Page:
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Stedman and Hutchinson, comps. A Library of American Literature:
An Anthology in Eleven Volumes. 1891.
Vols. IX–XI: Literature of the Republic, Part IV., 1861–1889

The Lay of Dan’l Drew

By Charles Henry Webb (1834–1905)

[From Vagrom Verse. 1889.]

IT was a long lank Jerseyman,

And he stoppeth one of two:

“I ain’t acquaint in these here parts;

I’m a-lookin’ for Dan’l Drew.

“I’m a lab’rer in the Vinnard;

My callin’ I pursue

At the Institoot at Madison,

That was built by Dan’l Drew.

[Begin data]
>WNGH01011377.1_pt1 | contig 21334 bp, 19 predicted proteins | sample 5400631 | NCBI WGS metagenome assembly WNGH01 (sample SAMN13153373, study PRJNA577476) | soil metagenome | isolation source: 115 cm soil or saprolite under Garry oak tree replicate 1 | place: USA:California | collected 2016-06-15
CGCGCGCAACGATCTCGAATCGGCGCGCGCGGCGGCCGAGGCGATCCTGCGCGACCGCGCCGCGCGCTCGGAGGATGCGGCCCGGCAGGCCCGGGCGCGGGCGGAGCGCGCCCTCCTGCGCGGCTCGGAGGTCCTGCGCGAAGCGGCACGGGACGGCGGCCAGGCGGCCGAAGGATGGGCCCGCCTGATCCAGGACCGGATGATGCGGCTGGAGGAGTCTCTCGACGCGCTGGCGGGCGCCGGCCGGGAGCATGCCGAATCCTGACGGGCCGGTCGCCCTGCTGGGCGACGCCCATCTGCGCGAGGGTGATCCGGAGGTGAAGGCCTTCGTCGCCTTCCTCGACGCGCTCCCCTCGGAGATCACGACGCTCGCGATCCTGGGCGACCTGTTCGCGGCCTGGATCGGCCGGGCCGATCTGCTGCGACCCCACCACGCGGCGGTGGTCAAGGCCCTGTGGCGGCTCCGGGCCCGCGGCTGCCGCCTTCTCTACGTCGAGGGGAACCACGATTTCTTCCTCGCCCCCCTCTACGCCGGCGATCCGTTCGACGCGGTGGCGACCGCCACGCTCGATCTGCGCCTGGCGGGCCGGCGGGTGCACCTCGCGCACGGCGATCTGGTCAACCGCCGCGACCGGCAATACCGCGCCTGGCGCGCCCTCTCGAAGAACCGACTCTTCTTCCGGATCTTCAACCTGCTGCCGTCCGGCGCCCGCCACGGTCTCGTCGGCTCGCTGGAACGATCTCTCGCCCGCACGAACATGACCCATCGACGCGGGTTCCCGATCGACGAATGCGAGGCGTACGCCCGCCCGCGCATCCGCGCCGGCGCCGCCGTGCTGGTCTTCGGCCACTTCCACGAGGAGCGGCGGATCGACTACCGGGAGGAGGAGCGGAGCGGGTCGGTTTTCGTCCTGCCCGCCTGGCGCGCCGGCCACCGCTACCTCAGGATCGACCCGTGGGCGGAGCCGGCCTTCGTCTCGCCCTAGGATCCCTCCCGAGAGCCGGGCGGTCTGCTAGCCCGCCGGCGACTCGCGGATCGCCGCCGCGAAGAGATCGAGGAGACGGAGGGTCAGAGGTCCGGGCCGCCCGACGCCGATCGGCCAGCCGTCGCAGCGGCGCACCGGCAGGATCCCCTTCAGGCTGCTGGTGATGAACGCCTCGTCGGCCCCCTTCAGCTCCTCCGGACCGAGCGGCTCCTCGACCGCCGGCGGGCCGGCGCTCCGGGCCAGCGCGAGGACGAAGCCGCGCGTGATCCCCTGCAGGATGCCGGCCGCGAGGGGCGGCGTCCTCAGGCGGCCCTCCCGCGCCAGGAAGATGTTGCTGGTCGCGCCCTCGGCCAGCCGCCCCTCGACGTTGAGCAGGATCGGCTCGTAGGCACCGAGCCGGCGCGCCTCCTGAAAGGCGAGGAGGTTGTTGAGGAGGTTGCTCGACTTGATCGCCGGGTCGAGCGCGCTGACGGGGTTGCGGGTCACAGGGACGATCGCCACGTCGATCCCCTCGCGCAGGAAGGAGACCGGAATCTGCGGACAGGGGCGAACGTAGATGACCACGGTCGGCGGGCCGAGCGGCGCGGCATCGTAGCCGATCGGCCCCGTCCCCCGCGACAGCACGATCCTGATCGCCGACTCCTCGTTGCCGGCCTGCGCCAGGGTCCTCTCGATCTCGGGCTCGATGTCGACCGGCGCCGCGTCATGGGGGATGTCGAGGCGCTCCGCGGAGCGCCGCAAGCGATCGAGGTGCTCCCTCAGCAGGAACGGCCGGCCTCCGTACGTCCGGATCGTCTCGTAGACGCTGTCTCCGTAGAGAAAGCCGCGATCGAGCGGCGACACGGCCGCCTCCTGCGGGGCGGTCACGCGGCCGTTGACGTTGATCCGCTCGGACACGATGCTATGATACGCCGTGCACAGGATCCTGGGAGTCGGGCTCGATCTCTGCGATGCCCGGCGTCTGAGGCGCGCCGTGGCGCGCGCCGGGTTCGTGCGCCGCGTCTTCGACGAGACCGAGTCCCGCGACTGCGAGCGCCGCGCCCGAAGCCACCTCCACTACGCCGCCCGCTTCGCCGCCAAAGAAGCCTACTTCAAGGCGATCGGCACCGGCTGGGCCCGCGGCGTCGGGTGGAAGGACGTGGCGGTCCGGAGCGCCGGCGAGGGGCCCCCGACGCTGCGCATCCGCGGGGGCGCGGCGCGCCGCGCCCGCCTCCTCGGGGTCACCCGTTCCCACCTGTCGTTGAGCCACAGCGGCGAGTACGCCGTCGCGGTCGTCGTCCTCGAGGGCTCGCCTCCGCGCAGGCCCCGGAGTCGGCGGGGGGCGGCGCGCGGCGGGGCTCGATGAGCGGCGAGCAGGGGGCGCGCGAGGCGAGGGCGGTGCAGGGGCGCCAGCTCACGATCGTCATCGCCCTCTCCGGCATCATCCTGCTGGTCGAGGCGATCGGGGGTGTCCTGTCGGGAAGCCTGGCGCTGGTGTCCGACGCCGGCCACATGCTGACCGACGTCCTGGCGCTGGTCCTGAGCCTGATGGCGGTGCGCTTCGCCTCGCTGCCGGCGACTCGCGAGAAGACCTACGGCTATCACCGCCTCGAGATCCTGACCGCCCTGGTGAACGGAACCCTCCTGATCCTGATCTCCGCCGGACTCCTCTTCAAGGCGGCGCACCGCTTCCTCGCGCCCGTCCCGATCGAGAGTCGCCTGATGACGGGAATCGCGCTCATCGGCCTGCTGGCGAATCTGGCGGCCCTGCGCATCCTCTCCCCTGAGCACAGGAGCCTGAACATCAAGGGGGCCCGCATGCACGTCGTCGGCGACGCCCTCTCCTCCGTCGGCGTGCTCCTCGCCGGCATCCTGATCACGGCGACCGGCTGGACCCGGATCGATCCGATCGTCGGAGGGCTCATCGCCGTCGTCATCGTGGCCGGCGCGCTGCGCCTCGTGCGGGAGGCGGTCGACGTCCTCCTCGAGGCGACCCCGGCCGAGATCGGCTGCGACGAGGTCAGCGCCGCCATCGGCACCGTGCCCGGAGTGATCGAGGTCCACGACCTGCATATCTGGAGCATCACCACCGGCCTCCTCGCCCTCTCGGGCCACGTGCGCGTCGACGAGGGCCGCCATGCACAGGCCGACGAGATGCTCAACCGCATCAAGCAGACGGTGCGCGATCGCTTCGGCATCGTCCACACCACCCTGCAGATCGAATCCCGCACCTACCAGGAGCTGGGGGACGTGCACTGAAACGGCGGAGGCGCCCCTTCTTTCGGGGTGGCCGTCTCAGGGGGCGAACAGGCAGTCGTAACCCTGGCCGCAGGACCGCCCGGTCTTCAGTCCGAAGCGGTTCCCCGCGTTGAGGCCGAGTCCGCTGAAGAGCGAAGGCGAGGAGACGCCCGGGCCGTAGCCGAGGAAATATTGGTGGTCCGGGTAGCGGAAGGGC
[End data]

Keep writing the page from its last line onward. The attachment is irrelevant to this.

“I’m a lab’rer in the Vinnard;

My worldly wants are few;

But I want some pints on these here sheers—

I’m a-lookin’ for Dan’l Drew.”

Again I saw that laborer,

Corner of Wall and New;

He was looking for a ferry-boat,

And not for Daniel Drew.

Upon his back he bore a sack

Of stuff that men eschew;

Some yet moist scrip was in his grip,

A little “Waybosh” too.

He plain was long of old R. I.,

And short of some things “new.”

There was never another laborer

Got just such “pints” from Drew.

At the ferry-gate I saw him late,

His white cravat askew,

A-paying his fare with a registered share

Of stock “preferred”—by Drew.

And these words came back from the Hackensack,

“If you want to gamble a few,

Just get in your paw at a game of Draw,

But don’t take a hand at DREW!”